Sully Island traffic light warning system launched
6:10am Thursday 19th June 2014 in Penarth news
A TRAFFIC light system warning visitors when it is safe to cross the causeway to Sully Island was officially launched yesterday, June 18.
The aim of the ground breaking new system, which is the first to be trialled by the RNLI and could be rolled out across the UK if it is deemed successful, is to stop people from being cut off by the tide and stranded on Sully Island for up to 12 hours.
The sign features red, amber and green lights, warning when it is safe to cross, when time is running out and when it is unsafe to cross. There is also a countdown warning of how long is left to cross the causeway and return to the mainland, in a bid to help people unaware of the tide times.
Sully Island, which has the second highest tidal range in the world, has been described as a “hotspot’ for call-outs for the RNLI and was identified as the “perfect place” for the sign to be trialled.
In the same week that it was announced the warning system would be trialled Penarth RNLI were called out to rescue a man that had become stranded on Sully Island on Monday, June 16.
The man had been climbing cliffs on the south of the island and was brought back to the shore by Penarth RNLI and taken into the care of Penarth Coastguard.
In 2013 the RNLI as a whole responded to 428 incidents of people being cut off by the tide and saved 109 lives. In Wales, there were 112 launches to people cut off, eight lives saved and 139 people rescued.
Sully Island is a popular place to walk and families regularly find themselves trapped and in need of RNLI assistance. The speed of the incoming tide can make crossing from the mainland to Sully Island dangerous and potentially life threatening.
The Sully Island causeway is only uncovered for three hours either side of low tide, and it takes around 40 minutes to walk across the causeway and back, with hundreds of people caught out by the tides over the years.
RNLI Community Incident Reduction Manager Nicola Davies, who is behind the project, said that they had been looking at ways to reduce the number of incidents at Sully Island for the last 15 years and they were “massively excited” by the new system.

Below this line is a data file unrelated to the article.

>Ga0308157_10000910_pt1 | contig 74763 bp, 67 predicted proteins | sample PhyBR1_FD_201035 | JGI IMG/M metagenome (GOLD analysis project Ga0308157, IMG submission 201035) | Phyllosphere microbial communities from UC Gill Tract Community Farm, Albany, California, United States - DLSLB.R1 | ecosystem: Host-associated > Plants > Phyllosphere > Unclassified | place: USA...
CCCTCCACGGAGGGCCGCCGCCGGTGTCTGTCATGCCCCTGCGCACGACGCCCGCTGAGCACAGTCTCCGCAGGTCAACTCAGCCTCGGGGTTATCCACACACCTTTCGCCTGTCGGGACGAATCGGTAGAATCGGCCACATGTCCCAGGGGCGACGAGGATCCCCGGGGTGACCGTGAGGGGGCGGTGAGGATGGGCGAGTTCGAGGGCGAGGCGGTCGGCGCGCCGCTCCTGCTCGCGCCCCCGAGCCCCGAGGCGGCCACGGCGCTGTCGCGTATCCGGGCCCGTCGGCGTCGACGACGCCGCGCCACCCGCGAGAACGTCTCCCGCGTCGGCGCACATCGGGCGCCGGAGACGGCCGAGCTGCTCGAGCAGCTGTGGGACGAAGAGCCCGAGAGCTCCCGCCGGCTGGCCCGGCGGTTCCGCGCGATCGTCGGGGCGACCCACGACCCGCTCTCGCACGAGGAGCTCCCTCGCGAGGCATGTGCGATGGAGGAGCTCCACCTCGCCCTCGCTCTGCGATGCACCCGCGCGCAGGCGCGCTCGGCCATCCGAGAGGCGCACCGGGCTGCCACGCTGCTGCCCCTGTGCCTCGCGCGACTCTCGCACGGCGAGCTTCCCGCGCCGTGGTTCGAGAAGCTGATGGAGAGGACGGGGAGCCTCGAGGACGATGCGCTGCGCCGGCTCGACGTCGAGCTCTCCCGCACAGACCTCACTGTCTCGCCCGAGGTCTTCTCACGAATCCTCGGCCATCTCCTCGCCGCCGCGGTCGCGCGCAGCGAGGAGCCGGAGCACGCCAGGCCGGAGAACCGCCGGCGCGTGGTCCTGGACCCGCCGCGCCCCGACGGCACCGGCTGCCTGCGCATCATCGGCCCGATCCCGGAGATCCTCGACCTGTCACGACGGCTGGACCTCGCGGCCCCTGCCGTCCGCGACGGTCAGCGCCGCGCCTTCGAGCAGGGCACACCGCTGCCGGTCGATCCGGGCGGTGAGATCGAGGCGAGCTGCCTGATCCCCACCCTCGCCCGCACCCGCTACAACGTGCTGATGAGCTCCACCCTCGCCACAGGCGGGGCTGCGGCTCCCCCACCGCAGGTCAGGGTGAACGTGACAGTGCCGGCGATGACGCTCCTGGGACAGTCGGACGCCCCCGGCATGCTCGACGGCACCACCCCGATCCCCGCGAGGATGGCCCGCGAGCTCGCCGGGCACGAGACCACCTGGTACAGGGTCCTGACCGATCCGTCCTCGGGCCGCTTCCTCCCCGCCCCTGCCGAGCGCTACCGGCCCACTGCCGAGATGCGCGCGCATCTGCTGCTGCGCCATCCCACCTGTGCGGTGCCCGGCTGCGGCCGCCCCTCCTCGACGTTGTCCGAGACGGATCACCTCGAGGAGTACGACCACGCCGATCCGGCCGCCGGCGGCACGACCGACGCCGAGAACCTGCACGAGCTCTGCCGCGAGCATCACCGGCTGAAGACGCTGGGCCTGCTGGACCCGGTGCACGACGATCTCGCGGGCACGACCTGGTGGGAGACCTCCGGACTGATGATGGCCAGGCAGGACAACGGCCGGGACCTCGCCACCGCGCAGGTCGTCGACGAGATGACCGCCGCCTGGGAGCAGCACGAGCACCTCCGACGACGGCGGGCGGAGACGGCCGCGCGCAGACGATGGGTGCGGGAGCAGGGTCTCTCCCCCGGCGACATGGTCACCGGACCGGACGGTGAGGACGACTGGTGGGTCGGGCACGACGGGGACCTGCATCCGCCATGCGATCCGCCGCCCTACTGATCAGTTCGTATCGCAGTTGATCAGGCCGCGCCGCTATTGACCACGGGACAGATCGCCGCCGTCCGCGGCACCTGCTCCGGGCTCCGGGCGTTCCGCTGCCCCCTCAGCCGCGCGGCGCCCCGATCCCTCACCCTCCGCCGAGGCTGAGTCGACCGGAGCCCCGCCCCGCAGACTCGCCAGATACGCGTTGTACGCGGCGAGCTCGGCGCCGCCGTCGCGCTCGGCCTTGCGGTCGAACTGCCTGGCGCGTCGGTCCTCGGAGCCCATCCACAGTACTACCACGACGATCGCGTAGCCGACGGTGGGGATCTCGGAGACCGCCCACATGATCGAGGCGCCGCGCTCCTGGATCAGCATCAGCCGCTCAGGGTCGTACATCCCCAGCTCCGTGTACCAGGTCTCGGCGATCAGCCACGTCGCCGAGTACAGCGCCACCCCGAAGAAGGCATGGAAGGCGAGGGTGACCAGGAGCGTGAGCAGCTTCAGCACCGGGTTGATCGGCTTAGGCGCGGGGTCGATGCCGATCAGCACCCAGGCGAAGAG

“The tides around the island move very quickly so RNLI urge people visiting the island to check the tide times before they set out, and never ever be tempted to cross the causeway or swim across to the shore when the tide is coming in. By observing the sign, visitors don’t have to second guess how much time they have, and know exactly when it is safe to cross. We will be monitoring the impact this sign has throughout the season.”
She added that since March Penarth RNLI had had seven call-outs and rescued 20 people from Sully Island.
Penarth Lifeboat operations manager Andrew Rabaiotti said that they hoped the system would reduce the number of launches and the risk to people’s lives.
“We welcome the installation of this system. Penarth RNLI lifeboat launches frequently to rescue people cut off by the tide on the island. We hope that this new system will go some way towards reducing the number of these launches and, more importantly, will reduce the risk to people's lives."
Paul Gallone, station officer of Penarth Coastguard, added that it would give people that are not from the area an idea about how quickly the causeway closes off.
He said that a “considerable amount” of their work was rescuing people that had become stuck on Sully Island as they were unfamiliar with the tides, with a “significant number” of those in the summer months.
“The signs that are there at the moment haven’t been sufficient on the island, so hopefully this will reduce the significant number of call-outs,” he said.
“It’s a fantastic piece of kit and we are optimistic that it will cut down on our work.”
The sign was developed with tide gauge experts Karlan Digital Ltd and is being supported by a local community partnership with Gordon Hadfield the owner of the local caravan park and Seashore Grill and Café.
The sign, which will now begin a two-week testing phase, will be trialled over the summer and evaluated in October.
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